Well, it was choreographed, thankfully, because we must be obviously safe around each other. But when you have that kind of momentum going and your adrenaline is pumping you up, you go for it. Ian was really frightening when he came in. We were using a lot of energy. It was quite harrowing. Which it can be for people, if somebody comes into your shop and wants money, or you know, and then when, when, I don’t know whether I can say but you know, when the deed happens, it felt real.
Then what to do with him and it’s kind of grotesque, but you know we were working with a kind of fake body. And I don’t know whether we could say that even, but it was realistic. Then thankfully, when we were in some situations, the comedy comes in. And so, Rachel would get our continuity lady who’s from South Africa, and I can’t do the accent, but she’d have to say all these lines like, “ I will in my bullocks”.
I’d just laugh because of her accent. Rachel would throw her these lines, and we would be laughing. So, I think just at the right time, the comedy, or the kind of the light relief comes in.
The film has been shown all around the world now. At this point, how has the press tour been because you’ve gotten to see other people’s perspectives from other countries to an Irish film that maybe they never would have seen?
It’s been amazing, you know, and the great thing about film, I think, when the script is great, when the director is great, when you put all the ingredients together, it can go anywhere. When you’ve got all the ingredients, right, it doesn’t really need much more. You don’t need a €50 million budget. So, you know, it’s really encouraging to see that and knowing I think that we all gave it socks, you know, we gave it 500%. And once you do that, well, that’s all you can do.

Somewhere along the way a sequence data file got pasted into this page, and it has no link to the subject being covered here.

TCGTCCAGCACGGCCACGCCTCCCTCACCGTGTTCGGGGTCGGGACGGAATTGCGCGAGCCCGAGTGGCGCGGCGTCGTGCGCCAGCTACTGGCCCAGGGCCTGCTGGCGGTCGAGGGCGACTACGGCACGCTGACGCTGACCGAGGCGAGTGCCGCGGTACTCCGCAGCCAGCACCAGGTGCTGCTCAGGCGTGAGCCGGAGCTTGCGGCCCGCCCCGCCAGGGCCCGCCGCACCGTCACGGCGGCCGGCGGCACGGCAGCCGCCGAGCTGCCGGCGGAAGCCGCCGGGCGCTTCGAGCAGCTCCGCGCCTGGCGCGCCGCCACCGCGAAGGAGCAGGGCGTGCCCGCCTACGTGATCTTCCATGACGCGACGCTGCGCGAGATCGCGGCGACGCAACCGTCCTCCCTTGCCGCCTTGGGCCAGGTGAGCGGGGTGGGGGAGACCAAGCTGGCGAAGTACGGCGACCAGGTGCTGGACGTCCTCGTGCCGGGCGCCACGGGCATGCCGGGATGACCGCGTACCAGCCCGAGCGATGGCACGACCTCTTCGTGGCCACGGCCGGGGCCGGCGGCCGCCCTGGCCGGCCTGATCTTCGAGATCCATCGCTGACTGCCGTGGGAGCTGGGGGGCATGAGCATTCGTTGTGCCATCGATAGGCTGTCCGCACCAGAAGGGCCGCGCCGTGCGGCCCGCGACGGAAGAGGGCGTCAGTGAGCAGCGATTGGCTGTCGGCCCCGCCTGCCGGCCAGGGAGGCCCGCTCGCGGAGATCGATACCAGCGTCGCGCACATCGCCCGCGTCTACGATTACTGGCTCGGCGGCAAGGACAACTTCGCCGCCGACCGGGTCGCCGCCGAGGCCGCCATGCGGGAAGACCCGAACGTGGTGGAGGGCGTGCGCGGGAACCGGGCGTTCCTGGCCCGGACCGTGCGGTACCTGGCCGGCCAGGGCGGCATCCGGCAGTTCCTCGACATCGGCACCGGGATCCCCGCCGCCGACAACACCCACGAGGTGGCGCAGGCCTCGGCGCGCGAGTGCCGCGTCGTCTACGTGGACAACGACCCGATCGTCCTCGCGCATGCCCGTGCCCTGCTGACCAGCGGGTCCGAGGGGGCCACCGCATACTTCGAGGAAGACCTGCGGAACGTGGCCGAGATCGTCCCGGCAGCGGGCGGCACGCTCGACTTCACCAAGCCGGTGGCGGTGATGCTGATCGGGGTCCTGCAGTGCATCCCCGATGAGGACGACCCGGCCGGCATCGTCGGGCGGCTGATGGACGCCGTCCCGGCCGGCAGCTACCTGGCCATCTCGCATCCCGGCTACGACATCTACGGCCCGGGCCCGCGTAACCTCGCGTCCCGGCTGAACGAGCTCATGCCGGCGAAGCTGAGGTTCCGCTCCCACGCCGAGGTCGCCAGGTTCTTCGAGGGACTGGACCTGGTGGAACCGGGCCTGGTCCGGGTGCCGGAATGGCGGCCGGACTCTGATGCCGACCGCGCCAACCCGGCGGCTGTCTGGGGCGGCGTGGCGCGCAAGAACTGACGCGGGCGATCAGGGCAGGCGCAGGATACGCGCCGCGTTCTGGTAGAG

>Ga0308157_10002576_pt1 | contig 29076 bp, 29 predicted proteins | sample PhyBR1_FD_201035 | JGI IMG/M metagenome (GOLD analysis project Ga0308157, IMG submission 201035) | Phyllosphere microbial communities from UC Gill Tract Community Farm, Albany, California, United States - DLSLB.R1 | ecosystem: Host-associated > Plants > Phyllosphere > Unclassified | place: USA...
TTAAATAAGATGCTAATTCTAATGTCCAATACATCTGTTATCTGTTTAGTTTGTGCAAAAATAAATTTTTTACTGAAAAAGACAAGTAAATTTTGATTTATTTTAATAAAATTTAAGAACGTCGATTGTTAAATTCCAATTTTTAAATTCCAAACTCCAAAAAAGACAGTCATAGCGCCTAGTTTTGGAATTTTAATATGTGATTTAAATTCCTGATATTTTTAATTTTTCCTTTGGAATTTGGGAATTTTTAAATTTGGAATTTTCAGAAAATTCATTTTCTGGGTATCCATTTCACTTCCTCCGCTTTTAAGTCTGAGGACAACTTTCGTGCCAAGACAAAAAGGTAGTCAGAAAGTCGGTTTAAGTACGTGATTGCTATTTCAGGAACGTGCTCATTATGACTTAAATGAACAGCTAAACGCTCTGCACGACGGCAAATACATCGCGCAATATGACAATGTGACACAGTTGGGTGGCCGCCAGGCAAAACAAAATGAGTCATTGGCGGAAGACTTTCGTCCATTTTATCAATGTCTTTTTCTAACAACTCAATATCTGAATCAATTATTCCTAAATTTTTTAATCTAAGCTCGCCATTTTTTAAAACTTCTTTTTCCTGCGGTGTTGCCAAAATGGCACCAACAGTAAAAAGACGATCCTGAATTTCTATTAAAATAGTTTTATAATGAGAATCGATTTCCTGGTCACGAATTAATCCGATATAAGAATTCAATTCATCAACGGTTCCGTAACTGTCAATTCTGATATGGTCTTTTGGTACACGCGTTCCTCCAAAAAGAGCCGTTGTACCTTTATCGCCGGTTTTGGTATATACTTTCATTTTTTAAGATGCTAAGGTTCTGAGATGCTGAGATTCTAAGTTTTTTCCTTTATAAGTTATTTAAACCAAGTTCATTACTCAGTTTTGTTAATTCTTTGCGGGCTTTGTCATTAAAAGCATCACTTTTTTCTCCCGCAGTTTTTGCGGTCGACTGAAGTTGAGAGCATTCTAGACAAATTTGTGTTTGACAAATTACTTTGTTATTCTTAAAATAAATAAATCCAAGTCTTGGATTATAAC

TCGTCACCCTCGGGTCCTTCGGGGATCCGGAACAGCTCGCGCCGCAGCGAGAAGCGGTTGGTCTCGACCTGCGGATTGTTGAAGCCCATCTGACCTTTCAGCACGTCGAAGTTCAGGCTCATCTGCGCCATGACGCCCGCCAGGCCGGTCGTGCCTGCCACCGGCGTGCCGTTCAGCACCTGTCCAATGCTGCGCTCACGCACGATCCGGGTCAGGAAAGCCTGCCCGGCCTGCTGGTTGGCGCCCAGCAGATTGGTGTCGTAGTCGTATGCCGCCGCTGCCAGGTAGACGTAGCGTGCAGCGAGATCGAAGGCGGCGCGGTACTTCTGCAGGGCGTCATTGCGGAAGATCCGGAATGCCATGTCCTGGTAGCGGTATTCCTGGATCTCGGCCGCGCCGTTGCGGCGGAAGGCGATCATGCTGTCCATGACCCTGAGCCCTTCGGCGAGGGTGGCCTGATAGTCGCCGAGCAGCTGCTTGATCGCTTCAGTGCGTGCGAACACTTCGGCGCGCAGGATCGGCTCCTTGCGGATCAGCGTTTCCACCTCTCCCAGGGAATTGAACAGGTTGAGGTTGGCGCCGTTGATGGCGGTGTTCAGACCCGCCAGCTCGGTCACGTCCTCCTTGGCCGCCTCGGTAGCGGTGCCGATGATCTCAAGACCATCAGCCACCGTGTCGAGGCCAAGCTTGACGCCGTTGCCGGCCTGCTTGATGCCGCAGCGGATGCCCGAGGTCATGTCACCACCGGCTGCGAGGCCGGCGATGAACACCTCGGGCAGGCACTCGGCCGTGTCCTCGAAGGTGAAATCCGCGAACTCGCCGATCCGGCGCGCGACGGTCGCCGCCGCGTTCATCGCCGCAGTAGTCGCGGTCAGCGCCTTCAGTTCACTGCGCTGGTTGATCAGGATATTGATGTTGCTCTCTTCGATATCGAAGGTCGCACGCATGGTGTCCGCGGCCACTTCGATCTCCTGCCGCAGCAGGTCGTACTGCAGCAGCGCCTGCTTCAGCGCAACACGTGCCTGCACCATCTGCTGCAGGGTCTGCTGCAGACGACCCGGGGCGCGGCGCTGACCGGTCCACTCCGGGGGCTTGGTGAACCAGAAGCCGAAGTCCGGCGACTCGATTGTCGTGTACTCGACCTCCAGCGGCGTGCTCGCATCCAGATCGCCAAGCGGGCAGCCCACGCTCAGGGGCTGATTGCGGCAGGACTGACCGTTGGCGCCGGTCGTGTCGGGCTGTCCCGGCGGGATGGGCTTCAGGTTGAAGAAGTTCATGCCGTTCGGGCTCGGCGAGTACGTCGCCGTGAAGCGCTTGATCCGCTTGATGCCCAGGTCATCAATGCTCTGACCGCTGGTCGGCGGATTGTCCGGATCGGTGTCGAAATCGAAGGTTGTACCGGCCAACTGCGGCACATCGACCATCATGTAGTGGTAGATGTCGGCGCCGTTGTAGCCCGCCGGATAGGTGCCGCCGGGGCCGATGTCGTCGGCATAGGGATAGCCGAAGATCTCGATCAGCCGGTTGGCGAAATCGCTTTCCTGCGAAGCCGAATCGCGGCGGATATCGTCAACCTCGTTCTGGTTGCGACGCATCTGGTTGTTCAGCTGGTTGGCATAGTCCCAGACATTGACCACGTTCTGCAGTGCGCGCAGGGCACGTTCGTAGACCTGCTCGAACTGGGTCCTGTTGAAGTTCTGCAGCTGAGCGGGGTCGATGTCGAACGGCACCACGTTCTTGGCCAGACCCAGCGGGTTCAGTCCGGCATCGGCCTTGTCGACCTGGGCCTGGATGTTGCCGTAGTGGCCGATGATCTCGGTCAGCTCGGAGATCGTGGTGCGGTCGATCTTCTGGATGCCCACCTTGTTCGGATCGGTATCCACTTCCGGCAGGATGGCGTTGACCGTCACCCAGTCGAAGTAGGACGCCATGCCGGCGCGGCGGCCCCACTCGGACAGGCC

Why do you think it’s so easy for audiences to root for hairdressers? I’ve been looking at some of the reviews and they mention this feeling of camaraderie. They’re a little bit like psychologists, when they go in, people go in feeling awful, if you’ve had a bad day. Hairdressers try their best to not only do your hair, but to fix the person. They listen to you and give advice. They’re the pamper people, and they’re part of your family. I think that’s the great thing. Especially with a hairdressers like Deadly Cuts. It’s like a hub and a community. It’s where people can go and just even get out of the house. I think it’s a bit of escapism with hairdressers.
What do you hope audiences get when they go see it in cinemas? I hope they get the feel-good factor. I hope they have a giggle on it, that that the lines don’t go too fast over their heads. The lines are quick and fast, but when you go back a second time and get the lines, the lines are hilarious. I think I’d like them to get the fun element, but also the kind of slightly serious side of that. There are areas you know, of authentic Dublin, authentic areas that are frowned upon, because they’re not chic, they’re not glamorous. But for some people in the community, they really matter. I think to get that, and the fact that the underdog can fight back.